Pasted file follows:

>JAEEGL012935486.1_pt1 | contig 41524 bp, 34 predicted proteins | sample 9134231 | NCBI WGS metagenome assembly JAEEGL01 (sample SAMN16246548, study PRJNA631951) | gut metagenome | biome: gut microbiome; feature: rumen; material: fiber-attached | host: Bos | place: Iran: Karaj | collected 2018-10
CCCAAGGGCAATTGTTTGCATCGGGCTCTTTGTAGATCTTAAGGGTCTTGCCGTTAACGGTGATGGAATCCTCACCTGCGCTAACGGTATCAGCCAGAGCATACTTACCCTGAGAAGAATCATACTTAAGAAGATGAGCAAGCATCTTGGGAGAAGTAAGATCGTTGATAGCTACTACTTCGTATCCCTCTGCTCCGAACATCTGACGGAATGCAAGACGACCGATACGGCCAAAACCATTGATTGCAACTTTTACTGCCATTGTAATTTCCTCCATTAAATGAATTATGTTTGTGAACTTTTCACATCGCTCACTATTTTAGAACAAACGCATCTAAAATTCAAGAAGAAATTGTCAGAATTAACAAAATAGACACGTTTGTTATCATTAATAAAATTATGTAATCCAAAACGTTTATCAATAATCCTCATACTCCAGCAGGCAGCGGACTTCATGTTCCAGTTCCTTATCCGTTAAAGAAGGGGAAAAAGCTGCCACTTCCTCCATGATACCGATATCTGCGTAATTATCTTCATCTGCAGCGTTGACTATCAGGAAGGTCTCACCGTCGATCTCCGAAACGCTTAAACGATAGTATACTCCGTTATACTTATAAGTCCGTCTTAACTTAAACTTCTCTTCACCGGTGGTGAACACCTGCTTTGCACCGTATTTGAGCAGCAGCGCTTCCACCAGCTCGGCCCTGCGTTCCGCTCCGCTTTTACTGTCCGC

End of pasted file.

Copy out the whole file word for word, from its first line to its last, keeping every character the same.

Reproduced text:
>JAEEGL012935486.1_pt1 | contig 41524 bp, 34 predicted proteins | sample 9134231 | NCBI WGS metagenome assembly JAEEGL01 (sample SAMN16246548, study PRJNA631951) | gut metagenome | biome: gut microbiome; feature: rumen; material: fiber-attached | host: Bos | place: Iran: Karaj | collected 2018-10
CCCAAGGGCAATTGTTTGCATCGGGCTCTTTGTAGATCTTAAGGGTCTTGCCGTTAACGGTGATGGAATCCTCACCTGCGCTAACGGTATCAGCCAGAGCATACTTACCCTGAGAAGAATCATACTTAAGAAGATGAGCAAGCATCTTGGGAGAAGTAAGATCGTTGATAGCTACTACTTCGTATCCCTCTGCTCCGAACATCTGACGGAATGCAAGACGACCGATACGGCCAAAACCATTGATTGCAACTTTTACTGCCATTGTAATTTCCTCCATTAAATGAATTATGTTTGTGAACTTTTCACATCGCTCACTATTTTAGAACAAACGCATCTAAAATTCAAGAAGAAATTGTCAGAATTAACAAAATAGACACGTTTGTTATCATTAATAAAATTATGTAATCCAAAACGTTTATCAATAATCCTCATACTCCAGCAGGCAGCGGACTTCATGTTCCAGTTCCTTATCCGTTAAAGAAGGGGAAAAAGCTGCCACTTCCTCCATGATACCGATATCTGCGTAATTATCTTCATCTGCAGCGTTGACTATCAGGAAGGTCTCACCGTCGATCTCCGAAACGCTTAAACGATAGTATACTCCGTTATACTTATAAGTCCGTCTTAACTTAAACTTCTCTTCACCGGTGGTGAACACCTGCTTTGCACCGTATTTGAGCAGCAGCGCTTCCACCAGCTCGGCCCTGCGTTCCGCTCCGCTTTTACTGTCCGC